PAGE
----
The Shift to Passive in India

by Tyler Carter, S&P Dow Jones Indices

In 2020, the Indian ETF market continued to expand, finishing the year with ~USD 37 billion in assets spread across 99 listings. This represents a year-over-year increase of USD 23.3 billion, or 171%, placing India as the ETF market in the Asia-Pacific region with the highest growth on a percentage basis in 2020.1 Within the region, India represents the seventh-largest ETF ecosystem and the fourth-largest emerging market ETF ecosystem.

In a broader context, the Indian ETF market is over twice the size of the entire Latin American ETF market on an asset basis. It is larger than each individual country in the Middle East and Africa, including developed countries such as Israel. When looking to Europe, India would be the largest emerging market country and ahead of multiple developed markets such as Italy and the Netherlands, which have fairly robust ecosystems.

There are certainly several factors that appear to have driven this growth for the market, which reached its 20th anniversary this year. The most notable comes down to the relative outperformance of passive versus active funds. According to S&P DJI’s SPIVA® India Mid-Year 2020 Scorecard, the S&P BSE 100 outperformed 83.08% of active funds over the three-year period ending June 2020. So the most-tracked index on the Indian ETF market outperformed over 8 out of 10 active funds. This helps explain the underlying force driving flows into ETFs across global markets, which have seen passive overtake active in terms of percentage of total assets.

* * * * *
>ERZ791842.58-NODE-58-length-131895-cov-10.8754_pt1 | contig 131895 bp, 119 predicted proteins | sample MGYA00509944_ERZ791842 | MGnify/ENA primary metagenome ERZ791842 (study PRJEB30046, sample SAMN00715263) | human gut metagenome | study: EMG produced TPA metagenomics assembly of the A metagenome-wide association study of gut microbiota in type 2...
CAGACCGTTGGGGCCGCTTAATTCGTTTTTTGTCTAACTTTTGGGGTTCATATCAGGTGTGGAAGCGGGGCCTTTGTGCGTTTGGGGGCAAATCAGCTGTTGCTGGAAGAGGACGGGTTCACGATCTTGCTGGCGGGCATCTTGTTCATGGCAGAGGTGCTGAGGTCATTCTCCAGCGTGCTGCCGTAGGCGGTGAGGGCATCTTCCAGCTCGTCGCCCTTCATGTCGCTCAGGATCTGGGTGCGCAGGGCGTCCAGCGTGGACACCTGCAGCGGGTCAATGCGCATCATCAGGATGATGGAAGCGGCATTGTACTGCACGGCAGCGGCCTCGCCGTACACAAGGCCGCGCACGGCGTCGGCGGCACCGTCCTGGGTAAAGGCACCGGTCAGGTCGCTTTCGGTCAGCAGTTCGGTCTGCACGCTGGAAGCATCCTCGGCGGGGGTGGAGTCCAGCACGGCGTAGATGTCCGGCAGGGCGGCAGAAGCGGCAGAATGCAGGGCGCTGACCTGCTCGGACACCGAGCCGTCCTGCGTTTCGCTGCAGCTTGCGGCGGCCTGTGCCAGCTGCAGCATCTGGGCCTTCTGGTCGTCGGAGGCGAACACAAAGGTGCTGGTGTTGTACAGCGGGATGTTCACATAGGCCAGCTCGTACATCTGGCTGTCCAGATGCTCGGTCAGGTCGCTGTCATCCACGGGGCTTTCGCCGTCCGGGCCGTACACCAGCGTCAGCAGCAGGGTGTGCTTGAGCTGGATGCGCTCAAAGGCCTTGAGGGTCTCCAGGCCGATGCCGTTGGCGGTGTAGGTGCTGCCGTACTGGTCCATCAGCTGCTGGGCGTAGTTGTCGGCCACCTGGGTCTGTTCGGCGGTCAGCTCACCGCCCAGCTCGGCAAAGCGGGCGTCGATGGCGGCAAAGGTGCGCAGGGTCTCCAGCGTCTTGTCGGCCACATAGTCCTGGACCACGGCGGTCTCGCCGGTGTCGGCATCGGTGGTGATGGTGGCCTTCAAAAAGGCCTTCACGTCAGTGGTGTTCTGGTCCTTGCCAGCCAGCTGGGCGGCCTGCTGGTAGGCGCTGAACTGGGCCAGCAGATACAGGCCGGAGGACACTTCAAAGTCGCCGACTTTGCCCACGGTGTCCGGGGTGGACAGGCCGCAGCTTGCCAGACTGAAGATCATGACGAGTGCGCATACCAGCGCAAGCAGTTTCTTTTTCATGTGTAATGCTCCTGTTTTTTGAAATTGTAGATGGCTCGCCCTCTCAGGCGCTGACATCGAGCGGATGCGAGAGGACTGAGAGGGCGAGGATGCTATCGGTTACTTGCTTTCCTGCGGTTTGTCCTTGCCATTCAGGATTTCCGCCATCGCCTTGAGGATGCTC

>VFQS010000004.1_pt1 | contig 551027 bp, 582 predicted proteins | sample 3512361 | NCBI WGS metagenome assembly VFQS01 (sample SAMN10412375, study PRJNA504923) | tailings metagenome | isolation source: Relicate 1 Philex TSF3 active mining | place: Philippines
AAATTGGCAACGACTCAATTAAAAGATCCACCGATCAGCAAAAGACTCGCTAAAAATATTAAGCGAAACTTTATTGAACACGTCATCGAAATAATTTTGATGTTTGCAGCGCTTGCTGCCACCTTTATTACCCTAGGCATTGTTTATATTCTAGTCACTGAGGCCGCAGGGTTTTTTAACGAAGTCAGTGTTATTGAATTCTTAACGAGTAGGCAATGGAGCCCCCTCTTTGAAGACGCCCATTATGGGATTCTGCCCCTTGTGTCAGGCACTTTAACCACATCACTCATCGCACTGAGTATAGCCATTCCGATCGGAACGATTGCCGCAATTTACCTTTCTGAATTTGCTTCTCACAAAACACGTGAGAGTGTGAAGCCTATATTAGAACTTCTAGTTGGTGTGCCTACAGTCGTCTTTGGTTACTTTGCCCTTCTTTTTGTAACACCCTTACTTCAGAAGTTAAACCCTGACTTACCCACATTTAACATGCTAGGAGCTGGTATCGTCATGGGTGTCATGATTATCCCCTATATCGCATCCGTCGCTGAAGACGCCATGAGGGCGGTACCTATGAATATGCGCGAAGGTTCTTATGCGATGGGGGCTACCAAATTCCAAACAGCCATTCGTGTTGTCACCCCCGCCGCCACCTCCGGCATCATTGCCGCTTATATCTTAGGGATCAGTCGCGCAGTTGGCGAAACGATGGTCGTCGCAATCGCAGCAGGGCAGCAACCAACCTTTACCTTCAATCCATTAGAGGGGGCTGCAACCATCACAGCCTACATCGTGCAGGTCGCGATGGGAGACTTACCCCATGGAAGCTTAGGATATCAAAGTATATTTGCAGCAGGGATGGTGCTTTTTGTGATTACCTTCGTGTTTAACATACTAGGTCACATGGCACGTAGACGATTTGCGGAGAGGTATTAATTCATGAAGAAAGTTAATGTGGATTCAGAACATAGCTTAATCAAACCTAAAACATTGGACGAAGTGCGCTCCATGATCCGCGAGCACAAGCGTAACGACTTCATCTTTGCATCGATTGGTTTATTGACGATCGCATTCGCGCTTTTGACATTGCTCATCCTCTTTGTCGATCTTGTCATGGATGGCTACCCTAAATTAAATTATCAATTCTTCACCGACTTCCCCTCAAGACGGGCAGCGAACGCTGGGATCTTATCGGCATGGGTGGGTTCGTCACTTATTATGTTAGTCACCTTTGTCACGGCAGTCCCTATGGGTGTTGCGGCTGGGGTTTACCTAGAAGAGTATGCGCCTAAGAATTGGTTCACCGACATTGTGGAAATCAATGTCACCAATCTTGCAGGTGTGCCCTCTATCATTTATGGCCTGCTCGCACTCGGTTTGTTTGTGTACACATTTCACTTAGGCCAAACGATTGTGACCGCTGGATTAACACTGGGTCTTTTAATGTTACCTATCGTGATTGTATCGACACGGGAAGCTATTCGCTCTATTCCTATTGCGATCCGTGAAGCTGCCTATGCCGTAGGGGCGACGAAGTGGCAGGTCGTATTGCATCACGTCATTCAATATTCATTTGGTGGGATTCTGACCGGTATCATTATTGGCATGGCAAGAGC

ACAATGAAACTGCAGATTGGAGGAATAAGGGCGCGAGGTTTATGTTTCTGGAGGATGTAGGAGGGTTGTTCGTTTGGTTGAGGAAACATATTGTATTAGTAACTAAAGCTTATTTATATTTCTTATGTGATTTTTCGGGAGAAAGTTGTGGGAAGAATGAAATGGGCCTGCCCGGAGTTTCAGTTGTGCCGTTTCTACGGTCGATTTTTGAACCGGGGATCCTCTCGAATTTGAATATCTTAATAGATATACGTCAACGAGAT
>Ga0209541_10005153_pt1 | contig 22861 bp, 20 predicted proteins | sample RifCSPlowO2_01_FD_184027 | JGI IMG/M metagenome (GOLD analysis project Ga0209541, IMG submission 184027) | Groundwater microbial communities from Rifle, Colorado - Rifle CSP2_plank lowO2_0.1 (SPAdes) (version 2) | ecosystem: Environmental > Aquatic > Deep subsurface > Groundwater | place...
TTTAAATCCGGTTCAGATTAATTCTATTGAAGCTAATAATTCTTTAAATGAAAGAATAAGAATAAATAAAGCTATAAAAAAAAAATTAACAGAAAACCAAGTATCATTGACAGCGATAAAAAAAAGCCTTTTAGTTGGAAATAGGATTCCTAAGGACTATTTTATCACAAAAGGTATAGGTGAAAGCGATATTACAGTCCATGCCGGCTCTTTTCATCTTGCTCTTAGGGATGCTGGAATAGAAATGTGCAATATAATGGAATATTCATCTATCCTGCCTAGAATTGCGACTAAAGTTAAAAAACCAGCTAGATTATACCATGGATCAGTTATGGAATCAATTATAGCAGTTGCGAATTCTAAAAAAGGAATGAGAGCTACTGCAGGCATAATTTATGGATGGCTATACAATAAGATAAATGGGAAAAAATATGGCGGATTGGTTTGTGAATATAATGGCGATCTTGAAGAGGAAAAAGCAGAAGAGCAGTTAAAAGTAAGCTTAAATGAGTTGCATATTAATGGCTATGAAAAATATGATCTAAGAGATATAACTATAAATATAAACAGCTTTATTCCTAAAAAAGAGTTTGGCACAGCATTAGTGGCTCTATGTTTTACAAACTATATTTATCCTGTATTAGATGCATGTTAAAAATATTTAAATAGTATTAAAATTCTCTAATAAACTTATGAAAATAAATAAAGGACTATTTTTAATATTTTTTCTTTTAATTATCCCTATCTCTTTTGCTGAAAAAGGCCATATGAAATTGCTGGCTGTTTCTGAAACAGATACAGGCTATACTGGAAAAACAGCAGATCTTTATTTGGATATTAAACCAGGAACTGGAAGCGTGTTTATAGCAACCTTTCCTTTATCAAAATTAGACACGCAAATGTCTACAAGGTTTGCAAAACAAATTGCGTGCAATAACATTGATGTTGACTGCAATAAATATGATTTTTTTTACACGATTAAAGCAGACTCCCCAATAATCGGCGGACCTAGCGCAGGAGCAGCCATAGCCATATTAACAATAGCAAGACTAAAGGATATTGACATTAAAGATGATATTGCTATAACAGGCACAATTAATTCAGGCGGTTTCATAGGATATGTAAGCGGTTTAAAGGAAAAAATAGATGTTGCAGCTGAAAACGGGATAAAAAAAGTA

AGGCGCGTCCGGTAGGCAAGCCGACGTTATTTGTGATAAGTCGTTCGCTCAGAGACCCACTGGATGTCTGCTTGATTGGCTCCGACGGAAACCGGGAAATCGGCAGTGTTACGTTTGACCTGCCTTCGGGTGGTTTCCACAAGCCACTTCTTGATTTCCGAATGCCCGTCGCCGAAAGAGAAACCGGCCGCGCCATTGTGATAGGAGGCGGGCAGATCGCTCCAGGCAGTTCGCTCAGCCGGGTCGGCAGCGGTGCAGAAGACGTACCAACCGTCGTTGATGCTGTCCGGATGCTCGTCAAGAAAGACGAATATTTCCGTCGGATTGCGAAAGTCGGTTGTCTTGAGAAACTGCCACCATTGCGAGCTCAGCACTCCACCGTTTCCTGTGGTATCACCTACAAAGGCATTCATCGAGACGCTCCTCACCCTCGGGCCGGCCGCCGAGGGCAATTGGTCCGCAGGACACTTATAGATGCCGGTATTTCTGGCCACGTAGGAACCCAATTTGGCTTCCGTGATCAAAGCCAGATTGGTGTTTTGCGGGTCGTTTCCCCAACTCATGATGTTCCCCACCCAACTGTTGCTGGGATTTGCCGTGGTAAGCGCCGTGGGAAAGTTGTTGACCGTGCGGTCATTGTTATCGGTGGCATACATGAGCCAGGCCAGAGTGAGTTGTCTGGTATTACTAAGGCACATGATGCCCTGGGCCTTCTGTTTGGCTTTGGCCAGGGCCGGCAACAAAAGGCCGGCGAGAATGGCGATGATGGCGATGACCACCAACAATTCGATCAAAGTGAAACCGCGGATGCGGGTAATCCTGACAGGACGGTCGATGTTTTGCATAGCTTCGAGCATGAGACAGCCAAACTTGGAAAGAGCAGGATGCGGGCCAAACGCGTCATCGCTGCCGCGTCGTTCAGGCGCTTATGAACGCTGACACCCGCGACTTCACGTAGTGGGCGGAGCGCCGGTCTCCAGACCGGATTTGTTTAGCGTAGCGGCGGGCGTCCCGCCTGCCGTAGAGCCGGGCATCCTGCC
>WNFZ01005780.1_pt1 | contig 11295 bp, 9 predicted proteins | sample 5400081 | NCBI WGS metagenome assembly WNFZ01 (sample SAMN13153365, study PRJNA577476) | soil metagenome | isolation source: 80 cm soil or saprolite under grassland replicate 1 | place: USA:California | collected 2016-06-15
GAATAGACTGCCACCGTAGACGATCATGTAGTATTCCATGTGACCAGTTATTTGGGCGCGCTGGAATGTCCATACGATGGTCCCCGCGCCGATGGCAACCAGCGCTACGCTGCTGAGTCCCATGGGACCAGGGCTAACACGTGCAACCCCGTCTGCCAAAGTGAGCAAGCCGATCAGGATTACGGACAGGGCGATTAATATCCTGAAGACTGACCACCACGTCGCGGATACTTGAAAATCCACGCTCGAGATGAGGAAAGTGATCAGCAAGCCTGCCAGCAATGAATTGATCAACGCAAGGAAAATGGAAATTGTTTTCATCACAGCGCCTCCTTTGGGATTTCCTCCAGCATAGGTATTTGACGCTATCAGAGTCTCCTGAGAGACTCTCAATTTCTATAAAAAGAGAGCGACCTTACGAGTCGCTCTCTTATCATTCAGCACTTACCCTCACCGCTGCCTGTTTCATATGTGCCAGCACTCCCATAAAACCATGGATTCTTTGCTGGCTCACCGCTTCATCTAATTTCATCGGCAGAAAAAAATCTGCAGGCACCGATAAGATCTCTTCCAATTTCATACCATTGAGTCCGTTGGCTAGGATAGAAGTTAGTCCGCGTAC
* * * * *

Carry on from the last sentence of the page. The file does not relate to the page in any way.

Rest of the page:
Herein lies a major headwind for the ETF industry in India. Active funds typically have fees that are higher than passively managed ETFs, which disincentivizes institutional ETF use. Equity fund fees average around 200 bps, while the fees associated with ETFs average around 5 bps.2 Investor education and Indian investor increased demand for ETFs may compel active fund managers to adjust their fee structure. We have already seen this shift in the U.S. and other markets, and there is no structural reason it could not occur within the Indian market as well.

Even with institutional headwinds, ETFs are making inroads in India. ETFs more than doubled their market share of the Indian mutual fund industry in 2020, moving from 4% of mutual fund assets in 2019 to 9% through year-end 2020.1,5 This growth comes on the heels of regulatory change that could affect the way investors view ETFs. In 2018, the Securities and Exchange Board of India (SEBI) changed benchmarking rules for active equity funds to more accurately depict active fund performance,3 and in 2013, it imposed standards for fee-based advisors that would require them to exercise a greater duty of care for investors when compared to institutional distributors.4 Both these changes have set the stage for the possibility of continued long-term growth into low-cost passive funds in the Indian market.


1 ETFGI, December 2020






The posts on this blog are opinions, not advice. Please read our Disclaimers.

This post was originally published at the official blog of S&P Dow Jones Indices, The Indexology Blog.

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